Earlier this year Denver Labor Law reported on the Supreme Court’s position on mandatory arbitration of independent contractors in New Prime. At the end of April the nation’s highest court issued another employment arbitration decision on the subject of class arbitrations. In Lamps Plus the Supreme Court resolved that employees (and presumably other classes) are not entitled to arbitrate as a class unless the arbitration agreement provides for that form of arbitration in its text.
Lamps Plus is another case in recent Supreme Court jurisprudence strengthening the power of businesses to force individuals into private arbitration proceedings out of the public view of the courts.
What is class arbitration in employment law?
Arbitration is a private form of conflict resolution created by contract but enforced as a special type of contract by federal and state laws that require parties to forego their right to bring a lawsuit in court and instead bring claims covered by the arbitration agreement into an arbitration proceeding.
Under the governing law, such as the Federal Arbitration Act, parties can generally create any rules they wish for arbitration but as arbitration become more prominent as a compelled condition of consumer and employment relationships courts set minimal standards that require some degree of fairness and due process.
Neither federal nor state arbitration law requires parties to individually arbitrate every claim. Parties could form agreements that allow for class arbitrations in which claims of many parties are brought in a single arbitration action, much like a class action lawsuit in Colorado or federal courts.
For example, if several employees alleged workplace harassment by a single employer then they might bring a class action against the employer under federal and Colorado employment law. An arbitration agreement in the workplace may require the parties to arbitrate and the employees could arbitrate as a class if permitted by the agreement.
When does an arbitration agreement allow for class arbitration under Lamps Plus?
Prior to Lamps Plus the Supreme Court had mostly closed the door on class arbitrations unless the arbitration agreement explicitly permitted it. In 2010 the Supreme Court rejected a Ninth Circuit opinion in Stolt-Nielsen S. A. v. AnimalFeeds Int’l Corp., 559 U. S. 662 (2010) authorizing class arbitrations if it was “sound policy.” In Stolt-Nielson the arbitration agreement was silent on the subject of employees arbitrating as a class.
Lawyers for both sides stipulated to that fact. The Ninth Circuit decided the agreement could include class arbitrations essentially if it made sense under the circumstances. The Supreme Court disagreed and held the Federal Arbitration Agreement did not allow for such a reformation of the contract.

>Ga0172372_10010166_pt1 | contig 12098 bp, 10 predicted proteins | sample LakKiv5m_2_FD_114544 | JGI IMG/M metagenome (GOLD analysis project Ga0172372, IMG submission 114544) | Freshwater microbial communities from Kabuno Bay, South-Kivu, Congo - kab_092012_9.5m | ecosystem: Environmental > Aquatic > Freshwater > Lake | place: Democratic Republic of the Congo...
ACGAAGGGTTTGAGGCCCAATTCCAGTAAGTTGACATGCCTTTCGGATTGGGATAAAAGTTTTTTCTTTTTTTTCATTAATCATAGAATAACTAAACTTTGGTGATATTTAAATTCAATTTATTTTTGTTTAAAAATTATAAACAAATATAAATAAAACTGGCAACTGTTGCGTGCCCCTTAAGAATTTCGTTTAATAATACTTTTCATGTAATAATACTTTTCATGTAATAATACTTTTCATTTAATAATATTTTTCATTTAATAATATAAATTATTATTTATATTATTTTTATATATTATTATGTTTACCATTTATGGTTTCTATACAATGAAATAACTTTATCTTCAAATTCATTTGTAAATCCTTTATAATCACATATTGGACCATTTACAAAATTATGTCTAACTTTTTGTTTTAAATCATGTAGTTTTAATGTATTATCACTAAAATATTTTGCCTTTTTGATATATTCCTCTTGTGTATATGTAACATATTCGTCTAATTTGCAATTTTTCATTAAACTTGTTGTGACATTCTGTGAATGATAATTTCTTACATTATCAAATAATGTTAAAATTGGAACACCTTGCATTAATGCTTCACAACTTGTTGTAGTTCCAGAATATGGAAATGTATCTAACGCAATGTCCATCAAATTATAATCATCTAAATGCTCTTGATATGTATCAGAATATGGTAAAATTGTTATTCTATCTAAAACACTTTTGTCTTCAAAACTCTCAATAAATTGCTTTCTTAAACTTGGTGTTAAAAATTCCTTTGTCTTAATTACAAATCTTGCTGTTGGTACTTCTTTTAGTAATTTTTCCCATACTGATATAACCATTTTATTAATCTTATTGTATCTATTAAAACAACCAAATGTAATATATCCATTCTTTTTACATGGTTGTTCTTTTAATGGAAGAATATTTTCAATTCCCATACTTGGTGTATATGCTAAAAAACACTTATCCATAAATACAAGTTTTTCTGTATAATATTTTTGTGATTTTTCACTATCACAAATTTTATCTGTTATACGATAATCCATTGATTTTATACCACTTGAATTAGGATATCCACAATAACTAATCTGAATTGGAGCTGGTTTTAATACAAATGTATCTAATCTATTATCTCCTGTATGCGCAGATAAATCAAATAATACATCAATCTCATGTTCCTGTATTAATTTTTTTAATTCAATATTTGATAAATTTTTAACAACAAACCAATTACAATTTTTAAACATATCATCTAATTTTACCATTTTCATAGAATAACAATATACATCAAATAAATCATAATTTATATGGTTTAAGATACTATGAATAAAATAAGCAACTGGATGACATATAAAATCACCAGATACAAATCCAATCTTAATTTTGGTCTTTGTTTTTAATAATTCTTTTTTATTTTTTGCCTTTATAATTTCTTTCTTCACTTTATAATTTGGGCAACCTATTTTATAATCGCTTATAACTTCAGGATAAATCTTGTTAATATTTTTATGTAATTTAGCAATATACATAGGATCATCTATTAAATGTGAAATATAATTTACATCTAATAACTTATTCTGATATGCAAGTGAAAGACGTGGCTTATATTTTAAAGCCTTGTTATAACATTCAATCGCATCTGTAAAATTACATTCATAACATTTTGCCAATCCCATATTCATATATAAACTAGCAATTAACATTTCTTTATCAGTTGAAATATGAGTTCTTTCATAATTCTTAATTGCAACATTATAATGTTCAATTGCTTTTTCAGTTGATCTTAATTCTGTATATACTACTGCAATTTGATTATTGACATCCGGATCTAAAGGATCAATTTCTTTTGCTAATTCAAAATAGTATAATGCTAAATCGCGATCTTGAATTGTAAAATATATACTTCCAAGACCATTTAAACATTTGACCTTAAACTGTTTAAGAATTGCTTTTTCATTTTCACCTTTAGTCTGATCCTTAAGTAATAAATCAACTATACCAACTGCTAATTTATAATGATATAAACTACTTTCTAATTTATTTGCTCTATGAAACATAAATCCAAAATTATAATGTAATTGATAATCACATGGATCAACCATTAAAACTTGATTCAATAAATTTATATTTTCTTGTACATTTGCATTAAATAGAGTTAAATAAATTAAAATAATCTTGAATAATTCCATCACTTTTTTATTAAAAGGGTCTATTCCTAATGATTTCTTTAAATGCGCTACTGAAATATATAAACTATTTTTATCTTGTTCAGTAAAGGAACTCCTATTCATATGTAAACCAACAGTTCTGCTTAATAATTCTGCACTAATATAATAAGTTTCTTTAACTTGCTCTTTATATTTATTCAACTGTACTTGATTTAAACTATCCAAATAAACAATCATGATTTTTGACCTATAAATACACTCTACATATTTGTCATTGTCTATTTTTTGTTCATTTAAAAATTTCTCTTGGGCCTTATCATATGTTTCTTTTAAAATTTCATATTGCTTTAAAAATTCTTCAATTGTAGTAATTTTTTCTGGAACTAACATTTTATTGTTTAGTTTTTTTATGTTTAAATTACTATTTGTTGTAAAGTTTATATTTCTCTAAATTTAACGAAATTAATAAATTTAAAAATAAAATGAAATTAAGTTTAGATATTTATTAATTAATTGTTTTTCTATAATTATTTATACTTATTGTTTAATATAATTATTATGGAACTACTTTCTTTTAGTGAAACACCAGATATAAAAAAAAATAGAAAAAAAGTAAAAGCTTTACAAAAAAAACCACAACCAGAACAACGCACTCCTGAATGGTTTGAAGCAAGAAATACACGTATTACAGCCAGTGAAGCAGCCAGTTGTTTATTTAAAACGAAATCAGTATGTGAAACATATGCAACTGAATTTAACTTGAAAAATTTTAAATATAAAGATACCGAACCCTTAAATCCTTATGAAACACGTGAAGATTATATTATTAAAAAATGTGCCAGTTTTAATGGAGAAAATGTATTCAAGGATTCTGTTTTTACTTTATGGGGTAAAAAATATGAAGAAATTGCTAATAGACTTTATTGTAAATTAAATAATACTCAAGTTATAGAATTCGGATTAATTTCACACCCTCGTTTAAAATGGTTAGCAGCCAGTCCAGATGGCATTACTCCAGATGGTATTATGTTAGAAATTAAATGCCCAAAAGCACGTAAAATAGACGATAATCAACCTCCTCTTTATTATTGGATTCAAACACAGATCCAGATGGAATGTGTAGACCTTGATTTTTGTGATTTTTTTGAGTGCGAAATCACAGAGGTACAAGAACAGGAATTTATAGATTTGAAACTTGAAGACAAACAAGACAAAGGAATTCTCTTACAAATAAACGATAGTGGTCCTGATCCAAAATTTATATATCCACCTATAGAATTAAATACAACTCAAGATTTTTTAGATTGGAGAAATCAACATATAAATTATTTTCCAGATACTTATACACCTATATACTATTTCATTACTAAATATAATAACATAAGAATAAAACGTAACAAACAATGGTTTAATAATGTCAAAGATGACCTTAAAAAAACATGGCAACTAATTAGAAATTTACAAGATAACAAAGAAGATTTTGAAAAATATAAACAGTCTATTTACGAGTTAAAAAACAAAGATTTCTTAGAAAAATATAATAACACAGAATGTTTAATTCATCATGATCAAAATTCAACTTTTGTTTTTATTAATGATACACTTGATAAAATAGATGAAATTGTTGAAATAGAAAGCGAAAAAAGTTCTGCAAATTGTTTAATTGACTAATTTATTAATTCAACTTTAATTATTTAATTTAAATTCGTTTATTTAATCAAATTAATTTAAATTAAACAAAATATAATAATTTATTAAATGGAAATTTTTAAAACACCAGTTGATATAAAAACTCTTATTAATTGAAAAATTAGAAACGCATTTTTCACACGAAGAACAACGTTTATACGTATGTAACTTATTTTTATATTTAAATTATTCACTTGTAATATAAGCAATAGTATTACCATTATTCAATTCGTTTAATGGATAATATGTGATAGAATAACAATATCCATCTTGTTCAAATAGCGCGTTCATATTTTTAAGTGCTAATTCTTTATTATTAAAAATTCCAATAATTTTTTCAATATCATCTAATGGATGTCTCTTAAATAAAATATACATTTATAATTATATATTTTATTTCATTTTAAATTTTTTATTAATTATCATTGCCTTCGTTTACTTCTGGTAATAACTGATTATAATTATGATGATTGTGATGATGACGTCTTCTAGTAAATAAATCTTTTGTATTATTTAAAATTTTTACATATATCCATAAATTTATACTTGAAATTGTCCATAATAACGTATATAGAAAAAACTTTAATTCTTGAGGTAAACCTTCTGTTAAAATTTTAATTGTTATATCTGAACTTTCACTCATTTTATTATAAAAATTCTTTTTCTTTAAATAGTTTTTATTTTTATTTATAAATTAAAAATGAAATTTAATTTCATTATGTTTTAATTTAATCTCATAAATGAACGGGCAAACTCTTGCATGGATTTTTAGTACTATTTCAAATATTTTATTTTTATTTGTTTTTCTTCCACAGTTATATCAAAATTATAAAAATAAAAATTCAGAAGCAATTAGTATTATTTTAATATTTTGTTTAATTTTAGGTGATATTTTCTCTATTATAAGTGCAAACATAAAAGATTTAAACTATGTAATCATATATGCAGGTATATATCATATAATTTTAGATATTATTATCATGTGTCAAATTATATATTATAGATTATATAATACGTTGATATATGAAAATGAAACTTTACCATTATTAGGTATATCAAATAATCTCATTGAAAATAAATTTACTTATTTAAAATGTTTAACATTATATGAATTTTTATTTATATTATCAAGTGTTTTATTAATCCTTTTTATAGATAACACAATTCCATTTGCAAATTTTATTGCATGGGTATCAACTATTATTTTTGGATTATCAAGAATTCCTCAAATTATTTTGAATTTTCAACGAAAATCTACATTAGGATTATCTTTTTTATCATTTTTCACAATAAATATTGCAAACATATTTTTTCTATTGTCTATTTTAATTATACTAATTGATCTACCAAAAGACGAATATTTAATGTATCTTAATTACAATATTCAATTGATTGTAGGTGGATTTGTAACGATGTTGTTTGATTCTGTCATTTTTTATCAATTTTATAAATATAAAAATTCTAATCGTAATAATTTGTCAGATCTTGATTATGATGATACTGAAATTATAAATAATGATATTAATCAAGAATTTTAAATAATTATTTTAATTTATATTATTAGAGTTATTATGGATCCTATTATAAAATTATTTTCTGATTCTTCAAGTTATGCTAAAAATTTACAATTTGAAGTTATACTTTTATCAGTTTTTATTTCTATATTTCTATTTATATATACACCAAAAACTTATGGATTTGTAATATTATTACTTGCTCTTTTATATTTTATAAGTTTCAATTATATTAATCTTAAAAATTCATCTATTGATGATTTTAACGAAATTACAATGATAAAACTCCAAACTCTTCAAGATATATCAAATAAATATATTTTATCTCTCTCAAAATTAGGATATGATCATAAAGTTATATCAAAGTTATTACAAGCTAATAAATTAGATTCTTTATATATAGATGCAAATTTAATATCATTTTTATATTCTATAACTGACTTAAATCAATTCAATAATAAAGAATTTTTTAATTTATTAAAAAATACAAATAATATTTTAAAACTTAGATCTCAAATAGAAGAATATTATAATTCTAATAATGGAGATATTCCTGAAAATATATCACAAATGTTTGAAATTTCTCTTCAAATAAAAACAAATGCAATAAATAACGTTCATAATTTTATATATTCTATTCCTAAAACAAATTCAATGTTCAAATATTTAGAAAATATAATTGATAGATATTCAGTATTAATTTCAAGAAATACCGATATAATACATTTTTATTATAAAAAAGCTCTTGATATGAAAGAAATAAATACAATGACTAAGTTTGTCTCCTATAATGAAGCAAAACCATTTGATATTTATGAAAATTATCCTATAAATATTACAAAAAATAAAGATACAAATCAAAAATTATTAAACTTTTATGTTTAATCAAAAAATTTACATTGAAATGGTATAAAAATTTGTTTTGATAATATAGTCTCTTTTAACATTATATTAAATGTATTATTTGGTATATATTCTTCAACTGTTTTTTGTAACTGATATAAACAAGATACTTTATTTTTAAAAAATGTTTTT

In Lamps Plus the Ninth Circuit took a different approach. In this case the arbitration agreement did not textually include an authorization for class arbitration. The court applied state contract law to the agreement and held the employees could arbitrate as a class because basic contract law construes ambiguity in the contract against the drafter–the employer.
The Ninth Circuit held, as the Supreme Court dissenters agreed, the Federal Arbitration Act did not create a federal contract law that overruled state contract law on the interpretation of a contract.
The Supreme Court majority agreed that the agreement was ambiguous but class arbitration holds a special place in arbitration law that allows it to preempt state contract law interpretations. The conservative majority relied on primarily its own opinions on class waivers in arbitration agreements to decide that an arbitration agreement only allows for class arbitrations if the text specifically allows it.
Why this matters for labor and employment law
For employees Lamps Plus is another step forward in the assault on access to the judicial forum and the ability to cast the bad acts of employers into the sunlight. It was a foregone conclusion that the Court would reject the Ninth Circuit’s position in this case given the conservative majority’s open hostility towards class actions and arbitration. Nevertheless, these decisions make it more difficult for employees to use their collective power to effect change in the workplace–which is another right deeply under attack by right-wing political forces in this country.
Employees should not give up fighting for their rights and pursue remedies of those violations under federal and Colorado law. Labor and employment law still gives employees rights and remedies and fighting for them raises the cost for every other employer to participate in unlawful and appalling behavior. If you believe your employer violated your workplace rights then you should contact Denver employment attorneys right away.